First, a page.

Amnesty laws are generally controversial under international standards and are legitimate only if they apply to crimes that a state has no international requirement to prosecute or extradite for prosecution. Both the Commission and the Court have found that amnesty laws granting impunity for serious human rights violations—such as crimes against humanity, war crimes, and torture—are incompatible with obligations under the American Convention for Human Rights. However, a state, as the enforcer of its own laws, may provide amnesty to its political opponents. In response to questions posed by the UNROW Human Rights Impact Litigation Clinic, Professor Juan Méndez, the UN Special Rapporteur on Torture and Other Cruel, Inhuman or Degrading Treatment or Punishment and one of the attorneys for Brewer-Carías in the IACtHR, notes that international law remains mostly silent on amnesties for political crimes. However, Additional Protocol II to the Four Geneva Conventions provides that states may grant “the broadest possible amnesty to persons who have participated in the armed conflict” at the conclusion of internal hostilities. Méndez explains that this provision has been interpreted to cover amnesty for armed uprisings against the state, such as sedition or rebellion, but does not cover war crimes or crimes against humanity.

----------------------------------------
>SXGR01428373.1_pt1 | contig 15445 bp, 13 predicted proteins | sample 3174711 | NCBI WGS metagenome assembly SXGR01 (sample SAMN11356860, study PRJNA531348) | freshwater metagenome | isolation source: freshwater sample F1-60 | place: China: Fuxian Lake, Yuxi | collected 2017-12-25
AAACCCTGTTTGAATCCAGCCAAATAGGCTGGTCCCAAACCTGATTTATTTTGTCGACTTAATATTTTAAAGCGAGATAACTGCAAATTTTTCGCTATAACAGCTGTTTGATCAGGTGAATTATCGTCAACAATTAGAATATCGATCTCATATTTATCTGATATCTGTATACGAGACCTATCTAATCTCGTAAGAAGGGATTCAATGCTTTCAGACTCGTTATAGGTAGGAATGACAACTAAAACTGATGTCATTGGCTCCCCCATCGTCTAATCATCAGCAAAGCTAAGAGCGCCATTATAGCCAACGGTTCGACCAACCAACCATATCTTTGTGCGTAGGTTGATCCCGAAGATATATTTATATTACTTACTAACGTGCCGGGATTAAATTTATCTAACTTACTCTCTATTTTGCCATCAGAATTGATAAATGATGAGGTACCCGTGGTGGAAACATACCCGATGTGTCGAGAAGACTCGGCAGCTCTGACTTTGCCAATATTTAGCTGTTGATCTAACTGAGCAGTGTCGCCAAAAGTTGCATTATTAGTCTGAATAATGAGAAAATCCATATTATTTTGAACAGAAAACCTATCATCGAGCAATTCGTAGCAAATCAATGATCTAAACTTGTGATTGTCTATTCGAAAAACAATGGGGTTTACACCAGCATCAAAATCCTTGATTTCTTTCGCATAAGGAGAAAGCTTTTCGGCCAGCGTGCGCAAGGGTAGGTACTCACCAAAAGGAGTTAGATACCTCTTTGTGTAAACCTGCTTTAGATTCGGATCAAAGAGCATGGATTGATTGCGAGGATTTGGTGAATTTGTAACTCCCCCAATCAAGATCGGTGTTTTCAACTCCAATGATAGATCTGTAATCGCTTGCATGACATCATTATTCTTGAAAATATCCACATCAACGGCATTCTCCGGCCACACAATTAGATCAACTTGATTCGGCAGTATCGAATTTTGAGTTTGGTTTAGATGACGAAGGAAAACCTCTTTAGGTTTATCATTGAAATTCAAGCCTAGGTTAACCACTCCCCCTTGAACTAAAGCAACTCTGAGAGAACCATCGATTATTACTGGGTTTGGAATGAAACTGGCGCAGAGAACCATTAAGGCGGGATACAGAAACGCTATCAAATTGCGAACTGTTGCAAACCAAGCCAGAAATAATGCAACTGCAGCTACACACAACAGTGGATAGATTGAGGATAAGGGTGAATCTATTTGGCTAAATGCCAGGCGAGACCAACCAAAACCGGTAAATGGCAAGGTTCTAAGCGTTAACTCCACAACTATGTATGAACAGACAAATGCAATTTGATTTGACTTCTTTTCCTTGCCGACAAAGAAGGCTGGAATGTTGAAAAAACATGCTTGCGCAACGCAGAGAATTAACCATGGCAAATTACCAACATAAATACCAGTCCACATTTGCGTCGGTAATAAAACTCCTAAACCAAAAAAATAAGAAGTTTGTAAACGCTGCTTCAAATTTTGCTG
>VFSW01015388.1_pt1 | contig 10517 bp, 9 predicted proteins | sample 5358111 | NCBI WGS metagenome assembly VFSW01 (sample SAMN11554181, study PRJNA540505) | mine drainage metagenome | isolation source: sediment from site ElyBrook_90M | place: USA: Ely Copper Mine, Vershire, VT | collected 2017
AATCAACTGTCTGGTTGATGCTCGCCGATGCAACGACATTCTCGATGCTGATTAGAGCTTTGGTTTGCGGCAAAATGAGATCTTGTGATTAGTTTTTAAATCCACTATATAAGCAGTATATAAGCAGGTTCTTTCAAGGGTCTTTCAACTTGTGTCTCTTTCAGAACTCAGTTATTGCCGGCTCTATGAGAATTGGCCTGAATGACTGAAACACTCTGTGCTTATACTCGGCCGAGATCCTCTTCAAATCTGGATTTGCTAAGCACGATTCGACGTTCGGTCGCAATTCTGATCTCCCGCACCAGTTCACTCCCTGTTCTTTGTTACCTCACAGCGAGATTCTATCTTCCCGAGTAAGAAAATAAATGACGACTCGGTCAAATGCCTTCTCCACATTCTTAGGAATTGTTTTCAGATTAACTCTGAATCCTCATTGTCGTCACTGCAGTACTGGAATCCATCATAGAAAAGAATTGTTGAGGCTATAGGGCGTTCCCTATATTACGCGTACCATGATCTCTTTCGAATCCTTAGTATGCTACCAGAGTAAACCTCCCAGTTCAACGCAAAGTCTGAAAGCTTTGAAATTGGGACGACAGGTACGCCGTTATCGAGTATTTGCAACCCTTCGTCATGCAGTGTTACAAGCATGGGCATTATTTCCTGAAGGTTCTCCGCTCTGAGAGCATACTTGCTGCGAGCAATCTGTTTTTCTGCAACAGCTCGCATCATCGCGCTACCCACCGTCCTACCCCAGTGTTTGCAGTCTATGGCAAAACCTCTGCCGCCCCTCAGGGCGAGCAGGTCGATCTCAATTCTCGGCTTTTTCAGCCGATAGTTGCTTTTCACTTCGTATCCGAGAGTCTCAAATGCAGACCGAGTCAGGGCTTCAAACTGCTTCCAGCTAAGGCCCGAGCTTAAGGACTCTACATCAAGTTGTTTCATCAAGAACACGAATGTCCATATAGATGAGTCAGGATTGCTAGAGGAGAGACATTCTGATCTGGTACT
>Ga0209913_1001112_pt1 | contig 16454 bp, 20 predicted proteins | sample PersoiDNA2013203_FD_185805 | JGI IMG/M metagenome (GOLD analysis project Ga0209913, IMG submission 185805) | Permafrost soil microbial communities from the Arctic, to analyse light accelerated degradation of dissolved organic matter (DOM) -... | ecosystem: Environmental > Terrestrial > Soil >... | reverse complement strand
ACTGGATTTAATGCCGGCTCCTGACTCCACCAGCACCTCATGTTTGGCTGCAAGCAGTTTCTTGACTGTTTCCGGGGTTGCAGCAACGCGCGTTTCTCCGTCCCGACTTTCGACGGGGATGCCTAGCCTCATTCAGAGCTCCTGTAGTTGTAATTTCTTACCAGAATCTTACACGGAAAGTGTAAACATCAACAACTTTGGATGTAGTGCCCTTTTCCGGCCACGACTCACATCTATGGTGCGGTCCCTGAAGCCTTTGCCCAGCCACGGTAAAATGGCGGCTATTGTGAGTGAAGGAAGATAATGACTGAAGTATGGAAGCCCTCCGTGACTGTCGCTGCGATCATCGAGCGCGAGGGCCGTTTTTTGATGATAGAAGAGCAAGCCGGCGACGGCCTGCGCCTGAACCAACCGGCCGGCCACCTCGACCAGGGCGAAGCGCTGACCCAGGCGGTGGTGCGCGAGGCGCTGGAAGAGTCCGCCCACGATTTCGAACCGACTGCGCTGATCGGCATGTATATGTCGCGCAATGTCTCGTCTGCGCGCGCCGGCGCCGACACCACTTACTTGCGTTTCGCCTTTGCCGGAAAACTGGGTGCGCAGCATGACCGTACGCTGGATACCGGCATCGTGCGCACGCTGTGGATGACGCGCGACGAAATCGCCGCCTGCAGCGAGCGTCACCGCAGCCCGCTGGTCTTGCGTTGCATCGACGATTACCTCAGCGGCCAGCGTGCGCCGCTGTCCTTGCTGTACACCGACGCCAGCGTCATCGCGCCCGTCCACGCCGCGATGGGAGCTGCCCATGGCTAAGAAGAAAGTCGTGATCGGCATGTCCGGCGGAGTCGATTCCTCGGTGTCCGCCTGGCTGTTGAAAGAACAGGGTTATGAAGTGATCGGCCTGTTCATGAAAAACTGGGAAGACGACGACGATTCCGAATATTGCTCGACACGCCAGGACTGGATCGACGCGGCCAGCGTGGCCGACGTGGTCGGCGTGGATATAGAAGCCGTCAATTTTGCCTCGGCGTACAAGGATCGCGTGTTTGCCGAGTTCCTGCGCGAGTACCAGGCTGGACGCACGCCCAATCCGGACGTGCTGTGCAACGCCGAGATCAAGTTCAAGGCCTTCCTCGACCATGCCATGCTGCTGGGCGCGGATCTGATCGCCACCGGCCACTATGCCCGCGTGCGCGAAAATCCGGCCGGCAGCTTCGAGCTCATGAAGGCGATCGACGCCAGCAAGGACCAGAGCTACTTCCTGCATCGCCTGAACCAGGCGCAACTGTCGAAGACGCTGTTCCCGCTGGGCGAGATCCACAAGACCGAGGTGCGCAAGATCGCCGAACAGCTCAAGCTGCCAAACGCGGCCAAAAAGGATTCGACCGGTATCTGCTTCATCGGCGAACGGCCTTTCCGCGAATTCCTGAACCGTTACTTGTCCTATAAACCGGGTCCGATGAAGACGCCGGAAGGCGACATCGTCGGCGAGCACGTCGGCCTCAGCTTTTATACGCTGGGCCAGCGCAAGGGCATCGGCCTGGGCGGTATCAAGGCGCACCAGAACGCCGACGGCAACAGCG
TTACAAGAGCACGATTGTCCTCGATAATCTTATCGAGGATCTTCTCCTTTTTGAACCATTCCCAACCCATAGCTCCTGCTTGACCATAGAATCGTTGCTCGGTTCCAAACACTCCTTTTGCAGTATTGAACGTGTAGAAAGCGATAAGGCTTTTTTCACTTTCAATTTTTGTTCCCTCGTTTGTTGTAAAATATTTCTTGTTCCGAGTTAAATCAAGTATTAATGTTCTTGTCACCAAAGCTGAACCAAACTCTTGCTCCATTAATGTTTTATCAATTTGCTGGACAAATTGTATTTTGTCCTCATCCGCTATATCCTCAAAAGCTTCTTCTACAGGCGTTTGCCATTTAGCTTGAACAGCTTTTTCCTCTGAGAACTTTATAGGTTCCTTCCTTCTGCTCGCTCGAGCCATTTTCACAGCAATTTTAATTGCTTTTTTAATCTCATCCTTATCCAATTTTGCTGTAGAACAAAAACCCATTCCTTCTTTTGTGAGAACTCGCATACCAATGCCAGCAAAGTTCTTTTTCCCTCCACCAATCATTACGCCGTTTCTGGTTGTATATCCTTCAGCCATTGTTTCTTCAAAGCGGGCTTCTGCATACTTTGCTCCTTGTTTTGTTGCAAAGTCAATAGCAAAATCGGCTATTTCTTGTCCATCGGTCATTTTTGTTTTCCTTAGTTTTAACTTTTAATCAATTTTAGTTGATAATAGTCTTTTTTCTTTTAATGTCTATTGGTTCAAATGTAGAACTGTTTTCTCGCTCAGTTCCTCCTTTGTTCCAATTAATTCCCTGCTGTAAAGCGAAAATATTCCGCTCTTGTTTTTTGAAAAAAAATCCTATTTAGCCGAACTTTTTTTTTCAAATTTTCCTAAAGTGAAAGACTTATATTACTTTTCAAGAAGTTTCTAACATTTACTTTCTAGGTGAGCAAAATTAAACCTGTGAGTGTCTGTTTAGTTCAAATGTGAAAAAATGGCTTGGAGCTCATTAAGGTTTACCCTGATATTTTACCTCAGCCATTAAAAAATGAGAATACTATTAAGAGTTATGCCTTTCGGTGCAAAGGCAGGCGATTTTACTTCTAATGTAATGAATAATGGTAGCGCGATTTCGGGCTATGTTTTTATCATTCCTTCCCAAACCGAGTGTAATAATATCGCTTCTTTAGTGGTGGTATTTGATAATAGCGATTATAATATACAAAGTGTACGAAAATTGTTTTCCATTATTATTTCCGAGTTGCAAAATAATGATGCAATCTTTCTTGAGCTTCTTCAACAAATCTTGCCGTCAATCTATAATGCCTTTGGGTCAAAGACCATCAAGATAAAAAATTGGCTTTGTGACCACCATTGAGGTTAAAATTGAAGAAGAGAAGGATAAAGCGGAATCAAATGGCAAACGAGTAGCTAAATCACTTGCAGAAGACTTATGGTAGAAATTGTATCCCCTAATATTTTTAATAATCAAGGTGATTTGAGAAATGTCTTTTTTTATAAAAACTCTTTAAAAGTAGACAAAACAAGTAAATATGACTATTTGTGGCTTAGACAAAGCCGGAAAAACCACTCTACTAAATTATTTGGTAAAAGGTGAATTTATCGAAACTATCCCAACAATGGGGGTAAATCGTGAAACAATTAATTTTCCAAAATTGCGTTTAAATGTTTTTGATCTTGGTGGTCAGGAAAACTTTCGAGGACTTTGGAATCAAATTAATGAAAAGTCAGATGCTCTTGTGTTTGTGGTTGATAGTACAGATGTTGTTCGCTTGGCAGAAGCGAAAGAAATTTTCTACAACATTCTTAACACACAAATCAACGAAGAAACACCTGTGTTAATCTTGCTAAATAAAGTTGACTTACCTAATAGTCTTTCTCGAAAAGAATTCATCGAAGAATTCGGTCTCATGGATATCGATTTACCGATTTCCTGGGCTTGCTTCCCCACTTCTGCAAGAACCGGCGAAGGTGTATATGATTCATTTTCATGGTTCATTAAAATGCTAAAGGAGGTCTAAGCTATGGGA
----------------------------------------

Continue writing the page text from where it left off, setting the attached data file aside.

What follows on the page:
Venezuela’s constitutional restriction on amnesty laws follows these international standards and does not grant amnesty to those accused of international crimes. The question remains, however, whether Venezuela’s amnesty law is per se discriminatory because it did not cover accused persons located outside of Venezuela when the law was passed. Conditional amnesties could be permissible under international law, although the standards are unclear and international tribunals and quasi-judicial mechanisms have not authoritatively ruled on permissible conditions. In South Africa, for example, amnesty from prosecution was provided for “acts, omissions, and offenses associated with political objectives and committed in the course of the conflicts of the past,” but only after the accused had made a full disclosure to the Truth and Reconciliation Commission. This conditional amnesty provision is generally compatible with international standards.

The type of conditionality found in South Africa, however, does not mirror the restrictions placed on the Venezuelan law that are based merely on location and procedural posture of the accused’s case. In a conversation with UNROW, Méndez noted that “a condition based on the procedural status of each criminal defendant would be discriminatory because the defendant is not in control of that status and because it does not make sense to decriminalize the behavior for some defendants and not others, solely on the basis of whether and how they are fighting charges.” The IACtHR is unlikely to adjudicate on Venezuela’s amnesty law—as it focuses on judicial protection and the issue of impartial trial—thus, the question of international standards for amnesty laws will remain up for debate; however, Brewer-Carías will likely learn the outcome of his hearing in the coming months.

* The writers are members of the UNROW Human Rights Impact Litigation Clinic observing the hearing of Allan R. Brewer Carías v. The Bolivarian Republic of Venezuela in the Inter-American Court of Human Rights. The staffs of the UNROW Human Rights Impact Litigation Clinic and the Human Rights Brief contributed additional research and editing in Washington, D.C.